Blog Entries

Graphic design competitions in every category

Participating in design competitions is an excellent way to keep your skills fresh, interact with fellow designers, and make your work public and more widely known. is a collection of design competitions that pay! They describe their goal as providing “a friendly, professional and secure environment where designers from all walks of life can find opportunity and compete on a level playing field – where they can show off their work, improve their skills, communicate with peers and win new clients.” Post your work and if someone likes it they can purchase it from the site, you make their revisions, and you get the profits.


Added productivity with my iPad: zaggfolio

Recently I scored an iPad from work. While it has been über fun to sit on my couch and serf the web instead of actually getting up and going to the office to do so, I was having a hard time figuring out what it added to my productivity at work…which it was intended to do. Yes, I have used it to test out the design and development of some websites built with responsive web design (RWD), but other than that it has basically been a connection to the internet.

ZAGGfolio for iPad

ZAGGfolio for iPad

Then I got a new case that has made it a production powerhouse: ZAGGfolio for iPad with Keyboard. It has already saved me a good deal of time with note taking and list making (which I do a LOT of). Typically I will take notes and make lists during meetings and then come back to the office and type them into Evernote to organize my thoughts better. With the ZAGGfolio typing notes during the meeting is so much quicker than with the built-in keyboard and I don’t feel like I’m always behind on the discussion because I’m trying to keep up on the keyboard.

Also worth mentioning is the amazing functionality Evernote offers for organizing notes and articles. I use it to clip web articles that I want to read regarding design and web development, as well as taking meeting notes, and making project lists. Combined with the ability to tag by departments the project is with, type of project, etc., finding content is a snap.

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What to do about junk mail

Last year we packed up and moved to the country. All things considered, it has been a great move, minus one thing…trash. I grew up in the country where trash pickup was not an option. Trash was often one of my childhood chores, and is probably why I HATE having to deal with it today. As our mail began forwarding to our new address I couldn’t believe the amount of junk that had made the move with us. Junk mail I couldn’t remember ever receiving at our previous address. Junk not even addressed to us! Ever day our mailbox was full on this useless information and the volume of trash I was having to deal with was unbelievable.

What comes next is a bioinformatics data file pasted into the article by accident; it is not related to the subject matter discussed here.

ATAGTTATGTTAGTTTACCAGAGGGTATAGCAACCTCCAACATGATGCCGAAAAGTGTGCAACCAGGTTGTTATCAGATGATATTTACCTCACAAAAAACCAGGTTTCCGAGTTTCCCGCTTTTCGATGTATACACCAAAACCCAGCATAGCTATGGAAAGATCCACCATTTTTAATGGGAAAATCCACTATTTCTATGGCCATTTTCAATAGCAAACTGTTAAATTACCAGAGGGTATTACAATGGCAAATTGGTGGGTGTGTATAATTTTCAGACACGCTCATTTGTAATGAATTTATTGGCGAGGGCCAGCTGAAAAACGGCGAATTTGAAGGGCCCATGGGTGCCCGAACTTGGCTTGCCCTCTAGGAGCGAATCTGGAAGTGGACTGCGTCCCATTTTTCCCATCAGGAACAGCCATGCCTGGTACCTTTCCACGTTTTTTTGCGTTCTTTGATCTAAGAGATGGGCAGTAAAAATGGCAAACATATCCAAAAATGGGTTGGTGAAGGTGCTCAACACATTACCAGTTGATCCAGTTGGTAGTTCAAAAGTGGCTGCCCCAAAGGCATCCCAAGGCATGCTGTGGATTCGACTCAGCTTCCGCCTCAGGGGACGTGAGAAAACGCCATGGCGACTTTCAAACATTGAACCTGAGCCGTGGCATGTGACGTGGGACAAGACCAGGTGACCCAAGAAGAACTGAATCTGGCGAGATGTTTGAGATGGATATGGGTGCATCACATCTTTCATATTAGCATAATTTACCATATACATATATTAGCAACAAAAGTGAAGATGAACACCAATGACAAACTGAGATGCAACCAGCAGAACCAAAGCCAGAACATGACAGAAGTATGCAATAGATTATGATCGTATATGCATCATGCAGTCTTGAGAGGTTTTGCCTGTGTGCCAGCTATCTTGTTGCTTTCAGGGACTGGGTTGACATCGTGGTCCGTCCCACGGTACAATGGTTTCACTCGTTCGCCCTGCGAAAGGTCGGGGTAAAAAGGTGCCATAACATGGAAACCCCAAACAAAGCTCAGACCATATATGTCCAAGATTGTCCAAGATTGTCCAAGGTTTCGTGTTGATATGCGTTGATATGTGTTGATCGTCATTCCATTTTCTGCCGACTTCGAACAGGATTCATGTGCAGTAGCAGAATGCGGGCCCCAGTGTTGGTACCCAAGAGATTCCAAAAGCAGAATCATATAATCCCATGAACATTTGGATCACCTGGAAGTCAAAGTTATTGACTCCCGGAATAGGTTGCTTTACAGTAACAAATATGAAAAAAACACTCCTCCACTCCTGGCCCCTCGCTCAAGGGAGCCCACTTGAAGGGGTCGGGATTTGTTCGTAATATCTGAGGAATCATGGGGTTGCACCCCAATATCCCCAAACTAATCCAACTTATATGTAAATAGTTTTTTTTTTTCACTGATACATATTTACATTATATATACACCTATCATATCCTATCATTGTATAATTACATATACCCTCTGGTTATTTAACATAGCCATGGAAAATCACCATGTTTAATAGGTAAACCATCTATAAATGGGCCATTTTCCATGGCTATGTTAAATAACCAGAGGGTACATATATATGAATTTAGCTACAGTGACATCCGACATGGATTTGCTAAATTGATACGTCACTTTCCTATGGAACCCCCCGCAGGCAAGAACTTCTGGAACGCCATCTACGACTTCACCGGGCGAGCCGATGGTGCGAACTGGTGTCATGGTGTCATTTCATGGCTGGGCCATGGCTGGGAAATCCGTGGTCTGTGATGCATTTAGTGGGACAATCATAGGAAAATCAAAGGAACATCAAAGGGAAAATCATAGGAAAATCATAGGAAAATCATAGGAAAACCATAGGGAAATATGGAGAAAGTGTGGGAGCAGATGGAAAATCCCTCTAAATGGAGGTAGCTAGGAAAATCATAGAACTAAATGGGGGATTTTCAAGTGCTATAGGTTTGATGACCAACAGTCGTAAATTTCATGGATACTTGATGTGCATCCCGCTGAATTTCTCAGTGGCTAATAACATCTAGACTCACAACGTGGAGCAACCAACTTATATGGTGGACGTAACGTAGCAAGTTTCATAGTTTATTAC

So I dealt with this problem the way I deal with all of life’s annoyances: I Googled it.

Opting out of Junk Mail

paper karmaI found several online solutions for unsubscribing to junk mail, most of which required online sign-up and then finding companies, submitting requests, etc, etc. Too much work! The little gem I finally landed on is PaperKarma, an app for smartphones that allows you to simply and quickly rid your life of junk mail. To use the app you first have to enter your address and names for the people who are receiving mail at your address. The app uses your phone’s GPS functionality to help fix your address so you don’t even have to type it in. Score one for being lazy!

After you have your mail recipients set up you just take a photo of whatever mail you receive that shows the side of the mailing that has your address. That’s it.


PaperKarma is so smart/magical that it figures out who the mail is being sent from and submits a request on your behalf to remove you from their mailing list. You can pull up the app at any time to see the status of previous requests.


I started using this app a couple of months ago and am now starting to notice a huge decrease in the amount of junk mail we are receiving. As soon as I pull the mail out each day I snap a quick photo of the junk and throw it directly in the trash so I don’t forget to unsubscribe later. You should note that a lot of direct mail companies have their mailings scheduled months in advance and after you subscribe there may be a few mailings already in the mail queue that you will still receive.

Designing for the Blind

UPDATE: my thesis is completed!!

I have been working towards the completion of my MFA in Graphic Design for what feels like an eternity. For the past two years I have spent most of my free time researching the senses, blindness, and sensory production techniques. I’ve found it difficult to compose an “elevator speech” that makes sense. What is most difficult to express is a clear connection between graphic design, an inherently visual medium, and people who are blind. Here is how the two connect.

It is my belief that design should enhance meaning, offering instruction or making clear something that otherwise may not be clear. The problem with this is that most of design is visual and as designers we are taught to follow visual principles to aid that understanding.

But what about those that cannot see?

Designing for the Blind: separate or unified?

The prevalent attitude I have found is that there should be separate design for those with sight and those without. A great example is library access. Public libraries have copies of printed books, magazines, and other periodicals. There are limited books on tape available, usually in current, popular materials. For the general population, access is provided to most reading materials desired. Public libraries don’t, however, offer the same type of access to materials for people who are blind. There is a separate library system for people who are blind, the